Tales from the Butcher Shop

Saturday, October 12, 2013 Road Junkies 0 Comments

London to Venice
No doubt you've heard the sad tale of the butcher who backed into the meat grinder and got a little behind in his work.  We've had the same experience with this blog.  Sightseeing, socializing and just generally enjoying ourselves take up so much of our time day to day that we just run out of steam before we can get any blogging done.

So in an effort to play a bit of catch up, we're going to throw up a few photos for each day with a general summary of the day.  
Day 7 :  London
We slept in bit on Wednesday after going to the theater the night before.  Then we hopped the train to Westminster and visited the Churchill War Rooms museum, which preserves the wartime underground bunker (pictured above) that sheltered Winston Churchill and his cabinet during the Blitz and other crises of World War II. 

Near Trafalgar Square we found a pretty good lunch at a local pub.  Then we walked to the National Gallery, a repository for more than 2,000 works of art from the mid 13th century to 1900.  Jeanne was pleased to see a number of paintings by Van Gogh and Monet in the collection.

National Gallery
Near the museum in Trafalgar Square, there was a bit of live art on exhibit with a human statue and a bagpiper.  By the time we left the National Gallery, the bagpiper had been joined by a drummer.
Street performers at Trafalgar Square
And a couple of shots of Trafalgar Square round out the day.  When we left there after the museum closed at 6 p.m., we headed back to the apartment by way of the grocery store, where we picked up provisions for dinner.

Trafalgar Square
Trafalgar Square
Day 8:  London
On Thursday morning we took a commuter train from Waterloo station and traveled 12 miles southwest of London to visit Hampton Court Palace, thanks to a recommendation from our brilliant cousin Pamela.  Originally built in 1514, the palace underwent numerous major expansion and improvement programs, the first begun by King Henry VIII in 1529.  The palace has not been inhabited by the British royal family since the 18th century.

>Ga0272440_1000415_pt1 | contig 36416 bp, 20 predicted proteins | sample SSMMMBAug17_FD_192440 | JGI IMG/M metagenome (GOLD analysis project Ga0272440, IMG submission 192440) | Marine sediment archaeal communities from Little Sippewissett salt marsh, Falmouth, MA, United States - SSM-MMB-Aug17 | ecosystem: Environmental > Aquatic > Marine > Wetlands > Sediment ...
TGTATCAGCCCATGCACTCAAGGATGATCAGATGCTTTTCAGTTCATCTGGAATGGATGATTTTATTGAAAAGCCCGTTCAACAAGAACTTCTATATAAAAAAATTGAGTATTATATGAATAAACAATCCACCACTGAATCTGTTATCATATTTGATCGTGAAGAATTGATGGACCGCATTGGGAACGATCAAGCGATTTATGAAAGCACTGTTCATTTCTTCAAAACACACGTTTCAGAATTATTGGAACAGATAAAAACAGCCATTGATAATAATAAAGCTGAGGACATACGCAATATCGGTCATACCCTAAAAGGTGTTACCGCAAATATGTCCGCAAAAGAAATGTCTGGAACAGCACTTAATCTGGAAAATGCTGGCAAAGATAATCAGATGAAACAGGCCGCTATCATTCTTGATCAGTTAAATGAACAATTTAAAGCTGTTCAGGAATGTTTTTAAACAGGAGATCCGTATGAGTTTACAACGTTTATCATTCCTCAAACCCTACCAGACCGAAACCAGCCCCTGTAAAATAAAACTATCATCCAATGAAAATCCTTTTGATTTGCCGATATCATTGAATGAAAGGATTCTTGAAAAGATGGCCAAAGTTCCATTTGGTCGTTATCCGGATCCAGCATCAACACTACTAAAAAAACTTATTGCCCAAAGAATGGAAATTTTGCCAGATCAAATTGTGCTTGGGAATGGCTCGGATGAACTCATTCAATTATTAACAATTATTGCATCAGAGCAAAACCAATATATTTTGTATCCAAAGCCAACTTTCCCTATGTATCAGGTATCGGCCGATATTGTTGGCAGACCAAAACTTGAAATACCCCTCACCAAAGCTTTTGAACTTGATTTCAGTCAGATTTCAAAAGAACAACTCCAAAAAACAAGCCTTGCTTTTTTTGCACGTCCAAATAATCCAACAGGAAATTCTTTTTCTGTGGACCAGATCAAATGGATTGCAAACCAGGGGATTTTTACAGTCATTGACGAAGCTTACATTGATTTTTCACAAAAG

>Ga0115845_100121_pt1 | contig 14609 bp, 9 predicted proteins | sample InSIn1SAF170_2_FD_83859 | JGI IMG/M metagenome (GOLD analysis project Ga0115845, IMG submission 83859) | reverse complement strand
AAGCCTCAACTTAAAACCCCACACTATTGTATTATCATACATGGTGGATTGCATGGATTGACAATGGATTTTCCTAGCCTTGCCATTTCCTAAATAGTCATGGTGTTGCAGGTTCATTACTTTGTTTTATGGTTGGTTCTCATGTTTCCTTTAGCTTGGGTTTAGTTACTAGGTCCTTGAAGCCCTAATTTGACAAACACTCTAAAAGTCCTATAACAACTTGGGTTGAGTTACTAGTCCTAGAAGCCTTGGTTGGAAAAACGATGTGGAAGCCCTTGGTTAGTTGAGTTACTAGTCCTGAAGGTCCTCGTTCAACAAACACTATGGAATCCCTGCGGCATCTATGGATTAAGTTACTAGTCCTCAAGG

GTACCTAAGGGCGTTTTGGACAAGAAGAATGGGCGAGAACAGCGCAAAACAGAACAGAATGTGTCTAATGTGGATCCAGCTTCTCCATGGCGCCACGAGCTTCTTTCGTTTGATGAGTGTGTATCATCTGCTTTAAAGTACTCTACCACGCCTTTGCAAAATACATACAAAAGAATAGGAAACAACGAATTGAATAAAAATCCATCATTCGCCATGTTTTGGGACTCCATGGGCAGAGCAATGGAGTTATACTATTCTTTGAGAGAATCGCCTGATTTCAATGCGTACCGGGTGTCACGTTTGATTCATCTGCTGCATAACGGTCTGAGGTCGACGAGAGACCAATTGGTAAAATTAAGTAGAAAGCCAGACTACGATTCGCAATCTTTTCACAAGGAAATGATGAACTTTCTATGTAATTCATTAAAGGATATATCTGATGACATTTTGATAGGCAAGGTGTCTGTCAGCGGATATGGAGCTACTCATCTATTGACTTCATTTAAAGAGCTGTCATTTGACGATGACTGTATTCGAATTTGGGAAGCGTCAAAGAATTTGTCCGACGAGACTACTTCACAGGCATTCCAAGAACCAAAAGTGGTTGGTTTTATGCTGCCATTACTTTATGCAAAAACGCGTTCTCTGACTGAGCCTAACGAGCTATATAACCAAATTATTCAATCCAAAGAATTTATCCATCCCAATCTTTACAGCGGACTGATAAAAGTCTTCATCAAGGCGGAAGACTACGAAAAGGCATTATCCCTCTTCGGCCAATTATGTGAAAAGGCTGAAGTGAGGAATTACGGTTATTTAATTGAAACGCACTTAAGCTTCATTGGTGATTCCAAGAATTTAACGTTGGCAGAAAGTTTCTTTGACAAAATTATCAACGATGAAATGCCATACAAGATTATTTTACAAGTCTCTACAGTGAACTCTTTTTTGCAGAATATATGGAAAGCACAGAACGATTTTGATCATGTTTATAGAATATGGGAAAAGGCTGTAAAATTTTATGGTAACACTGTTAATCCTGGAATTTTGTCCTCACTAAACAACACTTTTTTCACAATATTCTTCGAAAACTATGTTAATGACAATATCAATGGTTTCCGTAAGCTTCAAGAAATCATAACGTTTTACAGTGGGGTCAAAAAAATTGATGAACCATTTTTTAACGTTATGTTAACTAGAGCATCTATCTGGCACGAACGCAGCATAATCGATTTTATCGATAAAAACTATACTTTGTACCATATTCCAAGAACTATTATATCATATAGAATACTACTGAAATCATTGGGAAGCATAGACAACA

Hampton Court Palace
This is one of only two surviving palaces of the many owned by Henry VIII.  His presence is very much in evidence.  In a fine example of how powerful kings could rewrite history to suit themselves, the portrait below includes Henry, his son Edward, and Edward's mother Jane Seymour, who died less than two weeks after Edward was born.

One of numerous portraits of Henry VIII
Numerous interpreters in period costume wandered the halls of the palace, acting out scenarios of everyday palace life in the days of Queen Elizabeth I in the late 1500s.

Queen Elizabeth I interacts with some of her subjects
After spending most of the day exploring the palace, we finally left around 4:00, but not before trying our luck at the famous Hampton Court Maze.  Planted in the mid 1600s, the maze covers a third of an acre and includes a half a mile of paths.  With Ken as our leader, we made it to the center in no time.
Before leaving the grounds, we located a letterbox, Jeanne's first box outside the U.S.  Unfortunately, none of us had brought our boxing gear so we just winged it with drawings of our stamps.  As we were walking back to the train station, we noticed the sidewalk was littered with what we later learned were horse chestnuts, also known as buckeyes.  We picked up a couple for good luck.
Near the train station we finally had "lunch" at Mada Deli before our return trip to London and our apartment.
Day 9:  London
Friday, our last full day in London, began with a visit to the Tower of London, a historic castle compound on the banks of the Thames River in the central city.  The original construction was completed in 1066 as part of the Norman conquest of England.  Though it rained much of the day, we kept calm and carried on in the British spirit.